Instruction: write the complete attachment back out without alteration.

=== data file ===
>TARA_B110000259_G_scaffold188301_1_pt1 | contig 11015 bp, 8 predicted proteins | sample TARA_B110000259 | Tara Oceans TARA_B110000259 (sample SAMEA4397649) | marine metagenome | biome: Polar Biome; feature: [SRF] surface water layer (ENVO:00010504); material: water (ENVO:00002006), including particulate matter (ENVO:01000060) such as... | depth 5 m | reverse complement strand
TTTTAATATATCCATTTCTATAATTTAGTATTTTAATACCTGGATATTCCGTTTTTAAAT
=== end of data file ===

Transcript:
>TARA_B110000259_G_scaffold188301_1_pt1 | contig 11015 bp, 8 predicted proteins | sample TARA_B110000259 | Tara Oceans TARA_B110000259 (sample SAMEA4397649) | marine metagenome | biome: Polar Biome; feature: [SRF] surface water layer (ENVO:00010504); material: water (ENVO:00002006), including particulate matter (ENVO:01000060) such as... | depth 5 m | reverse complement strand
TTTTAATATATCCATTTCTATAATTTAGTATTTTAATACCTGGATATTCCGTTTTTAAAT